Complex regional pain syndrome involves the small fibers in the nerves, causing blood vessels to open wide to leak fluid into the surrounding muscle and tissue. This response causes swelling, redness, and pain. When the small fibers cause constriction, blood vessels cut off the flow of blood and cause the affected limb to feel cold and become white or blue in tone. Those patients who have conditions that affect the blood vessels may be particularly susceptible to this response.
Patients who have nerve abnormalities in the small nerve fibers seem to develop this condition more frequently. The ends of the small nerve fibers are densely packed and very sensitive. They contribute to inflammation and abnormalities in the blood. In extreme cases, these abnormal small peripheral nerves can trigger abnormalities within the larger central nervous system, which can lead to neurological issues in brain function.
For those cases of complex regional pain syndrome that have no easily detectable injury as the cause, there may have been a previously undetected internal injury or infection. More often than not, there is more than one cause for this syndrome, and it is only by careful and thorough examination that a diagnosis can be made.
Treatment of complex regional pain syndrome
As with diagnosis, treatment is highly individualized and can vary in duration and frequency. Some of the most common treatments of conditional regional pain syndrome are below.
Counseling. Offered concurrent with other treatments, counseling is recommended to deal with the mental challenges of a chronic pain condition. Most doctors include this in their treatment plan to support the patient’s mental health and to help develop coping skills as they address the physical effects of complex regional pain syndrome.
Nerve block. This procedure involves inserting a fine needle through the skin and injecting a pain-reliever or numbing agent at the base of the nerves thought to be involved. This can produce immediate pain relief with long-lasting effects while other treatments are applied.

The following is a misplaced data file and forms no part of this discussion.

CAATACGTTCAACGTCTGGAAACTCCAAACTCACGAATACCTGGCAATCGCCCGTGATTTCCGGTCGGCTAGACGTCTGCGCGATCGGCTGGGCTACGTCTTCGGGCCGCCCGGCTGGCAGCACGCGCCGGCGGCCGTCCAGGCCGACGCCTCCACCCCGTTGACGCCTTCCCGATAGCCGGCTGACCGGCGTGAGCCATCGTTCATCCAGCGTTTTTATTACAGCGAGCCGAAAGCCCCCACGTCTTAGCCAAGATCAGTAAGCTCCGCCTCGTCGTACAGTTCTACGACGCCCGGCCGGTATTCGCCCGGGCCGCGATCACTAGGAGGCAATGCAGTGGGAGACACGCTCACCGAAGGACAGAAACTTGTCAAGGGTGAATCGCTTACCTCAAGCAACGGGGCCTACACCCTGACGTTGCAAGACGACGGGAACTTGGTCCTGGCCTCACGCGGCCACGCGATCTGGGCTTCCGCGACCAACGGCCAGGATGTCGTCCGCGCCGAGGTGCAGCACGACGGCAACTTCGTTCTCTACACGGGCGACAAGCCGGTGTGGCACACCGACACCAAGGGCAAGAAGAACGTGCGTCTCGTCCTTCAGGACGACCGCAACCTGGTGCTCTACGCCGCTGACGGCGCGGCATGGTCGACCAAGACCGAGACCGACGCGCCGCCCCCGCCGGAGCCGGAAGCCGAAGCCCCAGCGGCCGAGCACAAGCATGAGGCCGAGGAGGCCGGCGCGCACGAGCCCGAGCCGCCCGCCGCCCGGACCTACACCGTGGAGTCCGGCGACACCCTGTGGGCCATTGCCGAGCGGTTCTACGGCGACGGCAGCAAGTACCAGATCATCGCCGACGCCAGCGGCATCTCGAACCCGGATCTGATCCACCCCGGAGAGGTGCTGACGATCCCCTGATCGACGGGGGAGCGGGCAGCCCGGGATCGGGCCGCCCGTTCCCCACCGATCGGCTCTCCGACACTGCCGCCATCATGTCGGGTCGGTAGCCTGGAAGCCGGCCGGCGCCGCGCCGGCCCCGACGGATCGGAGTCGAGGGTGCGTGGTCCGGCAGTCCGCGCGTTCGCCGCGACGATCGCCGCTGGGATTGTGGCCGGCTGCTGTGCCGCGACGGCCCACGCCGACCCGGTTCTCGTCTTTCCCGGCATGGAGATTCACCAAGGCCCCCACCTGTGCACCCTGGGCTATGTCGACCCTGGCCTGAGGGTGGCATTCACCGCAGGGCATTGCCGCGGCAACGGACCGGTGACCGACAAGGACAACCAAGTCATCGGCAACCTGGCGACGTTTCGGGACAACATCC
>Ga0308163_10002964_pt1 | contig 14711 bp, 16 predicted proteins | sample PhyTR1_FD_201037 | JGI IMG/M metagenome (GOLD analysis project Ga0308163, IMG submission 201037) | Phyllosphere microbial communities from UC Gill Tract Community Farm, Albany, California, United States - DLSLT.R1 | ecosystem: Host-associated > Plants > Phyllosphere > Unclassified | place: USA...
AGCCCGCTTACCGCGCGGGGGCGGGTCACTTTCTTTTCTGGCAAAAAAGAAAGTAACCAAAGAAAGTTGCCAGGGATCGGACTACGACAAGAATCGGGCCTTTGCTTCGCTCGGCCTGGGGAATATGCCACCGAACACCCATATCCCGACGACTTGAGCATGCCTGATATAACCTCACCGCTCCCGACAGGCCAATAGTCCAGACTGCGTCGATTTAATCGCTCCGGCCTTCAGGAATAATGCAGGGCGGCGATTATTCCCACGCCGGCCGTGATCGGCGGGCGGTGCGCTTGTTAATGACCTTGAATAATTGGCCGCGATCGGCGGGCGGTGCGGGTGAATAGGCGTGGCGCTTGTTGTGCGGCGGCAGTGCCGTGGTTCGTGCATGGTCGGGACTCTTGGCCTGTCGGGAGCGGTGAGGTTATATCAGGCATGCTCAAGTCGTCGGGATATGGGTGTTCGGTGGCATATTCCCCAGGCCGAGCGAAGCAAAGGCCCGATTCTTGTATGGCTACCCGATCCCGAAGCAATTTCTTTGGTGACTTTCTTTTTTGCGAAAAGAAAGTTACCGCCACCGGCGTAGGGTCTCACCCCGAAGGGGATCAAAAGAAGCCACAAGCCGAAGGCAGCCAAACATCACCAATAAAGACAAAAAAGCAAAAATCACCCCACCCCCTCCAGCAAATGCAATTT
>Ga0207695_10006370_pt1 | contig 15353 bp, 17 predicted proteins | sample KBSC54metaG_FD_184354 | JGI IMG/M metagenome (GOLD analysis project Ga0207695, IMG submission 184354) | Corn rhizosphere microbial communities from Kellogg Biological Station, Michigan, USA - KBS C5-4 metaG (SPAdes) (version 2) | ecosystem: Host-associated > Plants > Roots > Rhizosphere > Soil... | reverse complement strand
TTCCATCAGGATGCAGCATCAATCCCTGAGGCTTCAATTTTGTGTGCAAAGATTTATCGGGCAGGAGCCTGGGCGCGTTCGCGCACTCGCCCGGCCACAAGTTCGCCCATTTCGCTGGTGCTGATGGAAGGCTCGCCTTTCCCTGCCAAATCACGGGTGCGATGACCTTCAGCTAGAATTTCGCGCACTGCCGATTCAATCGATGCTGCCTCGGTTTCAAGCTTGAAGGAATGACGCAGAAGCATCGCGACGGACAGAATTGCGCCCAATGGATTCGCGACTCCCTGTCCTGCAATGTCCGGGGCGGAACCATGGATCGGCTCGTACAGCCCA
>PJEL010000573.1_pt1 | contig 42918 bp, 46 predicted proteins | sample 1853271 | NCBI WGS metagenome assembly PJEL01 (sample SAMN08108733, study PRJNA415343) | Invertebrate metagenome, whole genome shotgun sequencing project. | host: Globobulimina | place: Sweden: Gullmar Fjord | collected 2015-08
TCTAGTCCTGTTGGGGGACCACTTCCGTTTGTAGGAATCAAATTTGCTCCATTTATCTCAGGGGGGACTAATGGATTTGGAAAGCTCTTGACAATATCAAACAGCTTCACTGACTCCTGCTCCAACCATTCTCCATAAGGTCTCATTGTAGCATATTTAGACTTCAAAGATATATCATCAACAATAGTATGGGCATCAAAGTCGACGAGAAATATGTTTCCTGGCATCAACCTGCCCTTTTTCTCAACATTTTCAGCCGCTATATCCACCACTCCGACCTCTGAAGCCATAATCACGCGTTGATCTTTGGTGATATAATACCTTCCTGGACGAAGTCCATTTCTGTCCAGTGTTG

Physical therapy. Because the affected limb is painful, chances are good that the patient has avoided using it. Physical therapy restores strength, increases blood and oxygen to the limb, and broadens range of motion.
Peripheral nerve stimulation. Tiny electrodes are placed close to the affected nerve, and tiny currents of electricity are administered to provide pain relief.
Medication. Non-steroid anti-inflammatory drugs (NSAIDS), drugs for seizures and depression, topical creams, and corticosteroids have all been shown to be effective in relieving pain and inflammation when used early in the diagnosis. None of these have been approved by the U.S. Food and Drug Administration for specific use with CRPS, however.
Biofeedback. This is the process whereby patients learn to listen to the signals their body is sending (painful or otherwise) and then use that information to deal with the information. This is a meditative technique that can help patients access pain relief without a prescription any time they feel discomfort.
Although relatively rare, complex regional pain syndrome is a serious chronic condition. For more information on how to support yourself or someone who is experiencing CRPS, please take a look at the U.S. Department of Health and Human Services’s pamphlet on this condition.